Leading Change Within Organizations: Why Disruption Is a Good Thing
// By Jane Weber Brubaker //
Health care has largely focused on disruption as a threat coming from outside the industry. The author of The Disruption Mindset turns that notion around, challenging companies to lead disruption from within.
The pandemic forced massive change on the world in a very short space of time. The health care industry shouldered its share of the disruption — and benefited from it, as provider organizations found new ways to safely connect with patients and deliver care.
“Change and disruption can be an incredibly positive force in our lives,” says Charlene Li, author of The Disruption Mindset and other bestselling business books. Li kicked off CMSWire’s Digital Experience Summit virtual summer session on July 29, delivering the keynote address, “Orchestrating Disruption to Create Your Next-Gen Customer Experience.”
If the health care industry was a living organism, now might feel like the right time to take a deep breath, slow the pace of change, and reflect on the past 18 months. And yet the impulse to slow down or even go backward to the old familiar ways is the wrong choice.
Because of the pandemic, Li says, “The way that we see the world — the inequities, the possibilities, our whole entire way that we think about the world — is completely different. That has fundamentally changed the way that customers are expecting us to show up for them.”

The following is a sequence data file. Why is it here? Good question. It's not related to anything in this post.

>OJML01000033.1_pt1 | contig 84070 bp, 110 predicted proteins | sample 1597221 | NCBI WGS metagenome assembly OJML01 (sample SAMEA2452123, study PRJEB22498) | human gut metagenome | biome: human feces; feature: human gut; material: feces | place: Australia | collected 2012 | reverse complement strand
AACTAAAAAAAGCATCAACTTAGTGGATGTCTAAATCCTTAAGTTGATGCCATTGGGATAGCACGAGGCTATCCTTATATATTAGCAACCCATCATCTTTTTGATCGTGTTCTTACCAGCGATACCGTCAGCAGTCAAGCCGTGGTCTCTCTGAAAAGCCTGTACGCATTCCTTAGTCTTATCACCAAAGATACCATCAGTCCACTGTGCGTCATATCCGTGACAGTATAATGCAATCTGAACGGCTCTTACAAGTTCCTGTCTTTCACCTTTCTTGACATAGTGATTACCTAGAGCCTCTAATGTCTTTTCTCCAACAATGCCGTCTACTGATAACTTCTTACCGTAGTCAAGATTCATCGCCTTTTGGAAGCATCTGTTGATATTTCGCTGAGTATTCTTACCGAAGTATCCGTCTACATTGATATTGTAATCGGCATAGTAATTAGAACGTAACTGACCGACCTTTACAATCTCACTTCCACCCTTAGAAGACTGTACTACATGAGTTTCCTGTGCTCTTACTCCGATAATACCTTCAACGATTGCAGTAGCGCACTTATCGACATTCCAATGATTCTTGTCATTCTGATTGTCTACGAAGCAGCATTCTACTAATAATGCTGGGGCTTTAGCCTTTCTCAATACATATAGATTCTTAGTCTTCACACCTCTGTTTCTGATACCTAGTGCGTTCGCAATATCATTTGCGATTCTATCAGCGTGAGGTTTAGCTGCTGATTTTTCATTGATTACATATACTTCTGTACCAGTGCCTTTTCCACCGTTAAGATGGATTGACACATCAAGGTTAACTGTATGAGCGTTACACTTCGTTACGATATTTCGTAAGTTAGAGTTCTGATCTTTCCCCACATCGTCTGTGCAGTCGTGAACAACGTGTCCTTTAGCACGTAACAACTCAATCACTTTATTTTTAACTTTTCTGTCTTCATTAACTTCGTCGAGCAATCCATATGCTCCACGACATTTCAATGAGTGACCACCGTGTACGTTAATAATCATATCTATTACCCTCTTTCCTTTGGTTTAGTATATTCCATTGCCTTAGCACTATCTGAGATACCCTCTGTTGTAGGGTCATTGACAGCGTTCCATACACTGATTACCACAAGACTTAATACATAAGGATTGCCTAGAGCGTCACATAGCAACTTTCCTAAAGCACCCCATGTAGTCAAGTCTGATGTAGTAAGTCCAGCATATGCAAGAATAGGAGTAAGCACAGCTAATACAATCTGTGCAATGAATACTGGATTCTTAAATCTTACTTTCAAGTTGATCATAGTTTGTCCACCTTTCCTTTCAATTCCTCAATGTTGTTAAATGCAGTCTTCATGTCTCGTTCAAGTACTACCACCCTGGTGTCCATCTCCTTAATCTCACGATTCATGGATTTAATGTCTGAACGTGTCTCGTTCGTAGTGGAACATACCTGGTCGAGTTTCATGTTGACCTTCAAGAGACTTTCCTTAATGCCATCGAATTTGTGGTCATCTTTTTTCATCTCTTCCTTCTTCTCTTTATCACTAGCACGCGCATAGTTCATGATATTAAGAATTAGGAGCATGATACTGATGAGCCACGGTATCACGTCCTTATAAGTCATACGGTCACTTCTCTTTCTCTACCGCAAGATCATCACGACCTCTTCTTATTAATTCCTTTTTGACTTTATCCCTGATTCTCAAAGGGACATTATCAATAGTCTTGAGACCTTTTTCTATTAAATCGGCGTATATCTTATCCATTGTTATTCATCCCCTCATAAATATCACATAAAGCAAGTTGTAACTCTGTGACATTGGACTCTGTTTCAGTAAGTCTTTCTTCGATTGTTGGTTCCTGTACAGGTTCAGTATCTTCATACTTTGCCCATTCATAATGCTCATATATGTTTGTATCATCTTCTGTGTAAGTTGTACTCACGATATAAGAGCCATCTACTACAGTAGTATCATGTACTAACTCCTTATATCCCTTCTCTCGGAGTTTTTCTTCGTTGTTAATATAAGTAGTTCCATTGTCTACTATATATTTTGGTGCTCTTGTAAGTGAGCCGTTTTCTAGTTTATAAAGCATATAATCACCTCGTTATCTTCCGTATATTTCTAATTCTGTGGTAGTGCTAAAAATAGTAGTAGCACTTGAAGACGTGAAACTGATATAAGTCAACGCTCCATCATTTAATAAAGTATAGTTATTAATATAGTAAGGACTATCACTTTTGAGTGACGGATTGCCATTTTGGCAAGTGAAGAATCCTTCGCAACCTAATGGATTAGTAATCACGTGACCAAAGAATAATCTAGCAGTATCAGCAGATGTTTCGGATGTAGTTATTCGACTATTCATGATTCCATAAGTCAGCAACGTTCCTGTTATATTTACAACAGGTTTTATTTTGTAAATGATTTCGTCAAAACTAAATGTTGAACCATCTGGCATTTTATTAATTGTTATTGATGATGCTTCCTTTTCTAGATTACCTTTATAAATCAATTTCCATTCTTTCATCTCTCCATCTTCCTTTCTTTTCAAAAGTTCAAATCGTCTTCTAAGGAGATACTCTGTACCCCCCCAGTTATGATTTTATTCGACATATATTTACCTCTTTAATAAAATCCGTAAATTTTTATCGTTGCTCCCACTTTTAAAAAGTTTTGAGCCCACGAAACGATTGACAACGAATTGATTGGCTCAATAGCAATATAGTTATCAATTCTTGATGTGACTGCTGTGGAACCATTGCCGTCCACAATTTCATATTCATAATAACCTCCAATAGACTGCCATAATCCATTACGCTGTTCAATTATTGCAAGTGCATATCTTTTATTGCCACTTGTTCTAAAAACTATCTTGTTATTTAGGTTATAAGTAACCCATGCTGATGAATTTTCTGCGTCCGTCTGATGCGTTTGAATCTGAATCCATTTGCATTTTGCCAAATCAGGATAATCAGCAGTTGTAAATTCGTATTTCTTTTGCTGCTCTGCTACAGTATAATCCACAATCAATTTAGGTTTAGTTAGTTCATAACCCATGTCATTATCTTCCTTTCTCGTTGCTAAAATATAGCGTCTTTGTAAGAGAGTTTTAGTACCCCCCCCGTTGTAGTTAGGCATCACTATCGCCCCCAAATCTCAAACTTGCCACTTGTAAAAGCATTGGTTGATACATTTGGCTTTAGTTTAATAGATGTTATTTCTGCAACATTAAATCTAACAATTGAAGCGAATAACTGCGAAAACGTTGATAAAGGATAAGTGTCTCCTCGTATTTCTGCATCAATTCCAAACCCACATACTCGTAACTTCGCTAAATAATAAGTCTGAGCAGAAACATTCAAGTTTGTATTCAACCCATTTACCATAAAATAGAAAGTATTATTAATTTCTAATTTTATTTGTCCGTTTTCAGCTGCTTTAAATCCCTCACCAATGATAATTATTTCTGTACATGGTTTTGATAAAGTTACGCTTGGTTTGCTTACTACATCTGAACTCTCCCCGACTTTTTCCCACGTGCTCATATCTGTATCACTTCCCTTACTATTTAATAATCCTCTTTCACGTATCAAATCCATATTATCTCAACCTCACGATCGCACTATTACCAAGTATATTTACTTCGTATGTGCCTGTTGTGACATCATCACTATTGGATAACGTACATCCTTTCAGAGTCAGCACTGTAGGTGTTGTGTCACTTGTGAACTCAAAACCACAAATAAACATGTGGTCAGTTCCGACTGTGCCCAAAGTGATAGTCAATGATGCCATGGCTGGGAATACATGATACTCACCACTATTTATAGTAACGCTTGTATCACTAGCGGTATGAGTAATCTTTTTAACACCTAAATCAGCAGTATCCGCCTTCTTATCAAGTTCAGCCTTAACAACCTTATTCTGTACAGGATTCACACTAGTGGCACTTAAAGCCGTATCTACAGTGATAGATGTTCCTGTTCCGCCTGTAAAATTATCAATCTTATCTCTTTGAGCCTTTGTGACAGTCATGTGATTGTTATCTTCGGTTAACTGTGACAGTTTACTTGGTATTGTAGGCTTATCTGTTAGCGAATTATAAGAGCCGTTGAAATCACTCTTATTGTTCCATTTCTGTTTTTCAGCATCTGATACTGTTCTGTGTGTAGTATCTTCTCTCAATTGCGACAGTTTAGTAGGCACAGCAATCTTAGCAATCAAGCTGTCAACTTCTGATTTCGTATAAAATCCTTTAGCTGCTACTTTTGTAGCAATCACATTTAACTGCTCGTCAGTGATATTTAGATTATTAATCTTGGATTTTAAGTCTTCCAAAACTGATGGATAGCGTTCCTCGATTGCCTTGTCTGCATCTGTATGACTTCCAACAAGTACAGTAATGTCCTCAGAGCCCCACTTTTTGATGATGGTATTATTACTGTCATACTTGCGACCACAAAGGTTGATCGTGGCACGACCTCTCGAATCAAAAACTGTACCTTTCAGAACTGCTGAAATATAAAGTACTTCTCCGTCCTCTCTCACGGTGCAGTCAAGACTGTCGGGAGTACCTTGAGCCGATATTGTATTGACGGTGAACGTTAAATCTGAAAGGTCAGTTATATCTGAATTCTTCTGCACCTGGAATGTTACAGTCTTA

Anticipating those changed expectations, some enterprising individuals are “skating to where the puck is going,” as Wayne Gretzky famously said. Business formations in the U.S. are up 46 percent in 2021 compared to 2020, according to Li. “People are starting their own businesses, and the key thing that’s driving that is they see opportunities that are being created through all of this change and disruption,” she says.
There are abundant opportunities within health care to skate where the puck is going. Treating patients like customers and putting them front and center is an ongoing challenge in health care, but it’s the right challenge. “If you’re not focused on customer experience 100 percent of your time, if everyone in your organization isn’t focused on this, then you’re working on the wrong thing,” Li emphasizes.
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